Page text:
Don’t get me wrong I’m a skinny guy myself and I favor skinny girls. It’s human nature, curvy guys for the curvy girls. Skinny guys for the skinny girls. )

    And I’m proud that as a human being you accept everyone no matter their size. But in my honest opinion I really like skinny girls, because myself I’m skinny.

  • Emory

    You’re bomb. Thank you.

  • Clara

    I’m naturally really skinny, and through several years, I have been strugeling to gain weight. One thing that people dont understand, is that being called skinny, can be just as hurtful as being called fat. Some people even asume that I have an eating disorder because of my skinny figure, and I think we should all just drop the prejudices, and accept that a woman isn’t necessarily curvey (or skinny) being a woman has nothing to do with that. So pleeease, think about how the things you say to a skinny girl like: omg, your legs are so skinny, can actually be really hurtful, even though it might have been meant as a compliment.

  • Lindsey

    so true like it’s so annoying because people think skinny girls starve theirselves when i reality some of us are naturally like this… and automatically if you’re skinny your fake ugh

  • Jen

    Thank you for the write-up! As a “skinny girl”, I often times don’t even feel that I’m worthy to be called a woman. I have small boobs (34b) and my WHR is .8. It’s really depressing and OMG! How I crave some curves! Even all my male friends say that shapely is better… and I have no shape. Thank you for the reminder that all women are beautiful!

  • Ashley

    Marilyn Monroe is not curvy curvy but feh had curves real curves r like buffythebody on utube . Also curvy is liked jeniferlopez curvy is big butt, big hips, big thighs and a nice waist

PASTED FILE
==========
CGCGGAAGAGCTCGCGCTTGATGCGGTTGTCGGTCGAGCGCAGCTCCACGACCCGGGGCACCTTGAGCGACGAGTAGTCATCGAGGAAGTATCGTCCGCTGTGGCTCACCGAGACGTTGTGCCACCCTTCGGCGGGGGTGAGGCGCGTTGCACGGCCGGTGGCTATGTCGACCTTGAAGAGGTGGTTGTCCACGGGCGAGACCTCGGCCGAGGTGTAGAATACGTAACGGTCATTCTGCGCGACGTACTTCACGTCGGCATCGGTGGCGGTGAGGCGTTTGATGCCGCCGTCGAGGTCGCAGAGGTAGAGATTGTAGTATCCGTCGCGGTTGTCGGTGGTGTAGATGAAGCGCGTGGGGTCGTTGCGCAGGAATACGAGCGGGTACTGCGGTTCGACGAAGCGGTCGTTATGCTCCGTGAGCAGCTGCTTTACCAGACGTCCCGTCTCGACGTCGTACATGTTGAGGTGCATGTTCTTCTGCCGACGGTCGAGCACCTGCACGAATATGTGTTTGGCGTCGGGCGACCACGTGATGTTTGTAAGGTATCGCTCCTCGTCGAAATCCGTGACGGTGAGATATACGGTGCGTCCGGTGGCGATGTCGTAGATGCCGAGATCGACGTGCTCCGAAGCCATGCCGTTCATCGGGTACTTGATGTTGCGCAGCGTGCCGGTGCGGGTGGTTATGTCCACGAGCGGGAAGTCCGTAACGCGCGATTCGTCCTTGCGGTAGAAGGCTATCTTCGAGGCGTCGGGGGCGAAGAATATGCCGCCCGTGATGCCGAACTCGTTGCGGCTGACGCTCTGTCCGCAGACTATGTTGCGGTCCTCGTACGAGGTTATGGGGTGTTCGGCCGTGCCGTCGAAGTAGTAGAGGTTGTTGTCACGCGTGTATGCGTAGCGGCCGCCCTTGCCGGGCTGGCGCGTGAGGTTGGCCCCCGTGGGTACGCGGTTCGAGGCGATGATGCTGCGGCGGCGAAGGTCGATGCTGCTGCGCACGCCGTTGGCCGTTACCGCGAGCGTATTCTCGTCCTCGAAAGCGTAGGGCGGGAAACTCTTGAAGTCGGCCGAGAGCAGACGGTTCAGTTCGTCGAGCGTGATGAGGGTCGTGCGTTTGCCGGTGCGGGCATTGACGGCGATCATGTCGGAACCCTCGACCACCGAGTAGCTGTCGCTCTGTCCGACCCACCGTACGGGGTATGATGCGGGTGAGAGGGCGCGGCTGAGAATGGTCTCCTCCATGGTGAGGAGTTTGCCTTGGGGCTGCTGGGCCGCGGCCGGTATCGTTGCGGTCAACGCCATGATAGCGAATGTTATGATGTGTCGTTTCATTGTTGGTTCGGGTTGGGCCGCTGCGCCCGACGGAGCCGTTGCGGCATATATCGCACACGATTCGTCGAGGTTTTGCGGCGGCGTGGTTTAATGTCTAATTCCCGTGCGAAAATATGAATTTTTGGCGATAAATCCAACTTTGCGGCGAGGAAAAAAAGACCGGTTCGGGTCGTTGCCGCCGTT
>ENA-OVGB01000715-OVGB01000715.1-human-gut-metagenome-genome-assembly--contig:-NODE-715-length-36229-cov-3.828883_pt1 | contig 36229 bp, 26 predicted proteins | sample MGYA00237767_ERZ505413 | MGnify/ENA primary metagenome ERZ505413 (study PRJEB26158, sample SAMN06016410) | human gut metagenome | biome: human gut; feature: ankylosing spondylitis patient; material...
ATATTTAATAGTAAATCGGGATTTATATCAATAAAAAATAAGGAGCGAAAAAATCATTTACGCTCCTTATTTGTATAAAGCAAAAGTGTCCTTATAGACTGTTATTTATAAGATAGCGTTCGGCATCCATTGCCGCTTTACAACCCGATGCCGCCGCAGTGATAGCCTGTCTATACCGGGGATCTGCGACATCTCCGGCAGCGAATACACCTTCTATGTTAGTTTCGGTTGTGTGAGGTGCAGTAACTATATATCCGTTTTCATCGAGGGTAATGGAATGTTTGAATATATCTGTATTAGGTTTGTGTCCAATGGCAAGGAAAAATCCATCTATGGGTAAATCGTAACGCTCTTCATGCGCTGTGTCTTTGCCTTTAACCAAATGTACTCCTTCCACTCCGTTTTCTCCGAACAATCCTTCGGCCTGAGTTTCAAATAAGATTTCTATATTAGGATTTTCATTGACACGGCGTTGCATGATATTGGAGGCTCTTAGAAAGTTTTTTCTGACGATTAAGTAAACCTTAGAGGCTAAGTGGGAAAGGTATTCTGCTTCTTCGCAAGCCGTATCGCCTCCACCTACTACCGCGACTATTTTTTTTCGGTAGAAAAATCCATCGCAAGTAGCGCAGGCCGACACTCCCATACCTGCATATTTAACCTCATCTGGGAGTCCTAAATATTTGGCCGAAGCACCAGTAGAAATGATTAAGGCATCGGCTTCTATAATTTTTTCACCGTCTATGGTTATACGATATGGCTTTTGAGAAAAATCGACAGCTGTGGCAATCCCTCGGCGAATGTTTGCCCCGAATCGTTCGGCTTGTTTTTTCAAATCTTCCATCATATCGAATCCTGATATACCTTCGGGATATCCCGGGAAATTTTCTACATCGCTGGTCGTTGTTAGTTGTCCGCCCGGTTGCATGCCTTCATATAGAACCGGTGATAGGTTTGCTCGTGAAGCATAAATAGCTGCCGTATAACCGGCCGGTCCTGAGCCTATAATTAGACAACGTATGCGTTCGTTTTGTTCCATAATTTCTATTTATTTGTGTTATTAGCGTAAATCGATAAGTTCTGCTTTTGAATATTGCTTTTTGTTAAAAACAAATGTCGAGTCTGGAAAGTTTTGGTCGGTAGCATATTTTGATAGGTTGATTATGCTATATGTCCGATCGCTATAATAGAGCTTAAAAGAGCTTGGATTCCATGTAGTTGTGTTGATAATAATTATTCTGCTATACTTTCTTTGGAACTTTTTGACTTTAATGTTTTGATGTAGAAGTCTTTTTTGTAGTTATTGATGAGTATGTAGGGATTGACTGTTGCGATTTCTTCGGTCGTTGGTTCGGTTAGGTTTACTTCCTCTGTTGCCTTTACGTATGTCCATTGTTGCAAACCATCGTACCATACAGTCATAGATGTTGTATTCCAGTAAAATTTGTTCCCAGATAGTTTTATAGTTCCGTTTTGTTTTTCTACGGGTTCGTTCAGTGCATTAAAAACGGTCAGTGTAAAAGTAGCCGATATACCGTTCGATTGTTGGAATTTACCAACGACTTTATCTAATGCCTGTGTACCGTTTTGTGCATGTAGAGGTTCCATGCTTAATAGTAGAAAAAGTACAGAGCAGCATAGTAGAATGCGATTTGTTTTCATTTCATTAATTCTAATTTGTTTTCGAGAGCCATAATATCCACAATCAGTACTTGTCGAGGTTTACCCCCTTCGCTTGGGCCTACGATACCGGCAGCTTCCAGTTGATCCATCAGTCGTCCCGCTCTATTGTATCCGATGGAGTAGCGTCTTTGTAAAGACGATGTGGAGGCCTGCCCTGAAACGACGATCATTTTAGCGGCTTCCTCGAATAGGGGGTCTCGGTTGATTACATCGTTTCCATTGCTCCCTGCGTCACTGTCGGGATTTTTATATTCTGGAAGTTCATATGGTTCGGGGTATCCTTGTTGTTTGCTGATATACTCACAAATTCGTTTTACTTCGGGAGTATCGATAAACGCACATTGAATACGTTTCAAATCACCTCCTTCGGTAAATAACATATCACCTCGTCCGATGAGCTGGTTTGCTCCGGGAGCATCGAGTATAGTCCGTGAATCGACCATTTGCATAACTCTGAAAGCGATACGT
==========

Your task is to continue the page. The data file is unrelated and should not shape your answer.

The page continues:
• Skinnyassgurl

    Yayayay, i have friends who tell me to “go eat some maccas” usually i would say i know.. But now imma say shutup!! Tehe but thanks so much! Xx

  • skinnygirl

    Now im happy that im not alone :D thanks!

  • Sez

    Great article!! I wish more people could think like this … real body diversity acceptance means accepting more than one body type… if you need to insult someone else to make yourself feel better, that’s not real confidence at all… all body types can be great and sexy… no one, even unhealthy people who hardly eat or eat too much- no one deserves insults on their body… this is all such basic common sense kinda stuff…

    As a small, skinny girl who’s been forever trying to gain, I’ve dealt with heaps of insults regularly- from randoms, past bfs, even from my own friends and I just try to be the bigger person (lol) and not pit myself against people that look different, but just try to call people out on it in a friendly sort of way…

    Really, insulting another girl isn’t gonna make you prettier or skinnier or feel better for real about yourself or anything good … people need to grasp the idea that they can have confidence and love themselves without having to step on anyone different … more than 1 type can be great and we should all be criticising the media’s fake BS ads and any judging, prick type guys- not each other’s bodies!

  • linda

    I have the hardest time gaining weight. Believe me, it’s so hard to increase your weight. I don’t have a disease, an eating disorder (some of my friends say I eat more than they do) or abusing myself in any way. It really is genetics because my father is very thin and small-framed too. Some of the people I meet are worried at first, but once they know me a long time, they realize I am just the way I am. Sometimes I can get very self-conscious and I don’t like sharing my weight and just let people guess, but if I had the time and money I would get myself a nutritionist to help me tackle this but right now I’ll just live with it lol. Life is hard and it’s even harder to get what you want and look the way you want. I think everyone has an idea of the perfect healthy body in their minds, but it’s really unfair to judge yourself much less somebody else for not reaching it.